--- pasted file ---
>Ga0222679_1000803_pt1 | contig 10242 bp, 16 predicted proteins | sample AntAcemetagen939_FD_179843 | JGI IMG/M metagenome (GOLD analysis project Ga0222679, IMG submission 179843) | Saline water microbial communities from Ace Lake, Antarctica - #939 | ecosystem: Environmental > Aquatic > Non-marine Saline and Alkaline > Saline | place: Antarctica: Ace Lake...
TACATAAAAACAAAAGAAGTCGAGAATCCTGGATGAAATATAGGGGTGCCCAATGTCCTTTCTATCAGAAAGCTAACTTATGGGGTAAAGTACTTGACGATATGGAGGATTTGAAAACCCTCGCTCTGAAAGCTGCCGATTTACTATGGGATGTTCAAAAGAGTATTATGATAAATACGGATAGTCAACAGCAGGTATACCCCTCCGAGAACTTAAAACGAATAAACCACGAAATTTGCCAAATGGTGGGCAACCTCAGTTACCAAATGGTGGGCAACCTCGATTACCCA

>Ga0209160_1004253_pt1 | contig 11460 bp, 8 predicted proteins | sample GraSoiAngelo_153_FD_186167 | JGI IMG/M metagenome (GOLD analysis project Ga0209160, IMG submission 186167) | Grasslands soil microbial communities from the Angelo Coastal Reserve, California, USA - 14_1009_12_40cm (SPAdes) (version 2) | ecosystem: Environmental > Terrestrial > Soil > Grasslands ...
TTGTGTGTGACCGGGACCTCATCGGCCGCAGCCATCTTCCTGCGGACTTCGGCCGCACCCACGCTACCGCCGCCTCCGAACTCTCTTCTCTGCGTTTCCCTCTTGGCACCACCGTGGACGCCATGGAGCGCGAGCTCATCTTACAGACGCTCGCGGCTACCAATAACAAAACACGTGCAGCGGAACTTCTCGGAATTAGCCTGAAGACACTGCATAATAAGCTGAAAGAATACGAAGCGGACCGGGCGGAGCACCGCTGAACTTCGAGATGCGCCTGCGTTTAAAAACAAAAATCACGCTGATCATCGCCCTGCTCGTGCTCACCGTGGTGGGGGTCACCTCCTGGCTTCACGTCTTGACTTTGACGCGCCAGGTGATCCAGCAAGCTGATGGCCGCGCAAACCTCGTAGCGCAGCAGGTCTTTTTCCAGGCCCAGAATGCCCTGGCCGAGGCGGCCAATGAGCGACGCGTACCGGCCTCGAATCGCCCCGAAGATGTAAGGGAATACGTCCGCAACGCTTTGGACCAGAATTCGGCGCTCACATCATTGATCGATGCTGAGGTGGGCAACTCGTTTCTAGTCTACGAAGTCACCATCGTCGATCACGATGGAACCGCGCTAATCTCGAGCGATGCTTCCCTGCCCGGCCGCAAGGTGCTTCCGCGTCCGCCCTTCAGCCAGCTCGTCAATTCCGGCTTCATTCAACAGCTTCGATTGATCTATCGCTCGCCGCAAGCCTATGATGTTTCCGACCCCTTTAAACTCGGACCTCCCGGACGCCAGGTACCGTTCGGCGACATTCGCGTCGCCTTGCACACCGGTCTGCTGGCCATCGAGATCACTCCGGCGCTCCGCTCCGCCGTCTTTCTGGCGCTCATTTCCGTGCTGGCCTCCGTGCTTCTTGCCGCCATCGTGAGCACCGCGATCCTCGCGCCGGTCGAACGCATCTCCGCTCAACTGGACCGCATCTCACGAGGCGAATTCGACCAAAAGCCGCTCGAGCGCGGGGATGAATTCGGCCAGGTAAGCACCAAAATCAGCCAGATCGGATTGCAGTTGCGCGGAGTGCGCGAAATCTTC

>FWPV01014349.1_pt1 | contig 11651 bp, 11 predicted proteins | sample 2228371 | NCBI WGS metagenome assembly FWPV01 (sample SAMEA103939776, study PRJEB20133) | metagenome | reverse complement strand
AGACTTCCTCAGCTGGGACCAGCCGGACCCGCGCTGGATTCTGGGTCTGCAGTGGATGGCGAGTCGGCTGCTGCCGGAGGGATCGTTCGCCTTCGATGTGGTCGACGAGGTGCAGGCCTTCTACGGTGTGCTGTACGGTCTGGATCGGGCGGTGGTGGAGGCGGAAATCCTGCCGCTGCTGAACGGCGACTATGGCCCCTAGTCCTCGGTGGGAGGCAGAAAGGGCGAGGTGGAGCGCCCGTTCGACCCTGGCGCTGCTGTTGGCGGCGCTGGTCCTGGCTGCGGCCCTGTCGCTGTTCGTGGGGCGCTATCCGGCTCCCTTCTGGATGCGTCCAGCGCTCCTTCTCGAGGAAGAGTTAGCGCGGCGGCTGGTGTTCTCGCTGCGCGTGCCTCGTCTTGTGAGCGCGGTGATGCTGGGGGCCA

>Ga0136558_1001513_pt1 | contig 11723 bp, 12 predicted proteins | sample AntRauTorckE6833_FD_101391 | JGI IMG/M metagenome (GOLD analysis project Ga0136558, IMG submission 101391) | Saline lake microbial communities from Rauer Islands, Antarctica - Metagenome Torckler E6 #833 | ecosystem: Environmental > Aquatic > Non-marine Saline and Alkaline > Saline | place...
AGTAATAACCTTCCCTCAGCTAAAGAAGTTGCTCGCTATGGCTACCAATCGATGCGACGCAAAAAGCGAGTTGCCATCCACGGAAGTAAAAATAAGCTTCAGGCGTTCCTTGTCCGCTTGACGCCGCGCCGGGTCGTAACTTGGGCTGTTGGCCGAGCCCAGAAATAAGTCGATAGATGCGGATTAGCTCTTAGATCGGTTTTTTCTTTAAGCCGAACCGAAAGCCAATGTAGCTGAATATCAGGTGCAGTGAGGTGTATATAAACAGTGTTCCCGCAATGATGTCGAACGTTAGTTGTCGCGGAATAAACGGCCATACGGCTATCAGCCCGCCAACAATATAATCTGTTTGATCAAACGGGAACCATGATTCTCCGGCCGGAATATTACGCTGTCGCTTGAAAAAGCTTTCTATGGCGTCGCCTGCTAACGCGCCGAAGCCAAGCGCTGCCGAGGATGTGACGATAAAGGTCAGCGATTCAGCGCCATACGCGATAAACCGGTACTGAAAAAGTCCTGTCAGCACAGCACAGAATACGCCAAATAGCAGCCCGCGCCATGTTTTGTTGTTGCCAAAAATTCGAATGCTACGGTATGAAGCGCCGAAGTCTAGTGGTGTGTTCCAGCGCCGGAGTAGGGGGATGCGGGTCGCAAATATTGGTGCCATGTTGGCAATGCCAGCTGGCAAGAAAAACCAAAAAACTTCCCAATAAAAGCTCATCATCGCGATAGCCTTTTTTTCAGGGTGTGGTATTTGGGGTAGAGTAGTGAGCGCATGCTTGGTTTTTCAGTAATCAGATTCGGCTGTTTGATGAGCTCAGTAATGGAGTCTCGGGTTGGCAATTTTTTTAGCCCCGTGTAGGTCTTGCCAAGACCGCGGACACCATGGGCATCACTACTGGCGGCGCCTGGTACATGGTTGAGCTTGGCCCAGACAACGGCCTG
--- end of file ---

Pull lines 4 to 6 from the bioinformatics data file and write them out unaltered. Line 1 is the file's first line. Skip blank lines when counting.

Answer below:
TTGTGTGTGACCGGGACCTCATCGGCCGCAGCCATCTTCCTGCGGACTTCGGCCGCACCCACGCTACCGCCGCCTCCGAACTCTCTTCTCTGCGTTTCCCTCTTGGCACCACCGTGGACGCCATGGAGCGCGAGCTCATCTTACAGACGCTCGCGGCTACCAATAACAAAACACGTGCAGCGGAACTTCTCGGAATTAGCCTGAAGACACTGCATAATAAGCTGAAAGAATACGAAGCGGACCGGGCGGAGCACCGCTGAACTTCGAGATGCGCCTGCGTTTAAAAACAAAAATCACGCTGATCATCGCCCTGCTCGTGCTCACCGTGGTGGGGGTCACCTCCTGGCTTCACGTCTTGACTTTGACGCGCCAGGTGATCCAGCAAGCTGATGGCCGCGCAAACCTCGTAGCGCAGCAGGTCTTTTTCCAGGCCCAGAATGCCCTGGCCGAGGCGGCCAATGAGCGACGCGTACCGGCCTCGAATCGCCCCGAAGATGTAAGGGAATACGTCCGCAACGCTTTGGACCAGAATTCGGCGCTCACATCATTGATCGATGCTGAGGTGGGCAACTCGTTTCTAGTCTACGAAGTCACCATCGTCGATCACGATGGAACCGCGCTAATCTCGAGCGATGCTTCCCTGCCCGGCCGCAAGGTGCTTCCGCGTCCGCCCTTCAGCCAGCTCGTCAATTCCGGCTTCATTCAACAGCTTCGATTGATCTATCGCTCGCCGCAAGCCTATGATGTTTCCGACCCCTTTAAACTCGGACCTCCCGGACGCCAGGTACCGTTCGGCGACATTCGCGTCGCCTTGCACACCGGTCTGCTGGCCATCGAGATCACTCCGGCGCTCCGCTCCGCCGTCTTTCTGGCGCTCATTTCCGTGCTGGCCTCCGTGCTTCTTGCCGCCATCGTGAGCACCGCGATCCTCGCGCCGGTCGAACGCATCTCCGCTCAACTGGACCGCATCTCACGAGGCGAATTCGACCAAAAGCCGCTCGAGCGCGGGGATGAATTCGGCCAGGTAAGCACCAAAATCAGCCAGATCGGATTGCAGTTGCGCGGAGTGCGCGAAATCTTC

>FWPV01014349.1_pt1 | contig 11651 bp, 11 predicted proteins | sample 2228371 | NCBI WGS metagenome assembly FWPV01 (sample SAMEA103939776, study PRJEB20133) | metagenome | reverse complement strand
AGACTTCCTCAGCTGGGACCAGCCGGACCCGCGCTGGATTCTGGGTCTGCAGTGGATGGCGAGTCGGCTGCTGCCGGAGGGATCGTTCGCCTTCGATGTGGTCGACGAGGTGCAGGCCTTCTACGGTGTGCTGTACGGTCTGGATCGGGCGGTGGTGGAGGCGGAAATCCTGCCGCTGCTGAACGGCGACTATGGCCCCTAGTCCTCGGTGGGAGGCAGAAAGGGCGAGGTGGAGCGCCCGTTCGACCCTGGCGCTGCTGTTGGCGGCGCTGGTCCTGGCTGCGGCCCTGTCGCTGTTCGTGGGGCGCTATCCGGCTCCCTTCTGGATGCGTCCAGCGCTCCTTCTCGAGGAAGAGTTAGCGCGGCGGCTGGTGTTCTCGCTGCGCGTGCCTCGTCTTGTGAGCGCGGTGATGCTGGGGGCCA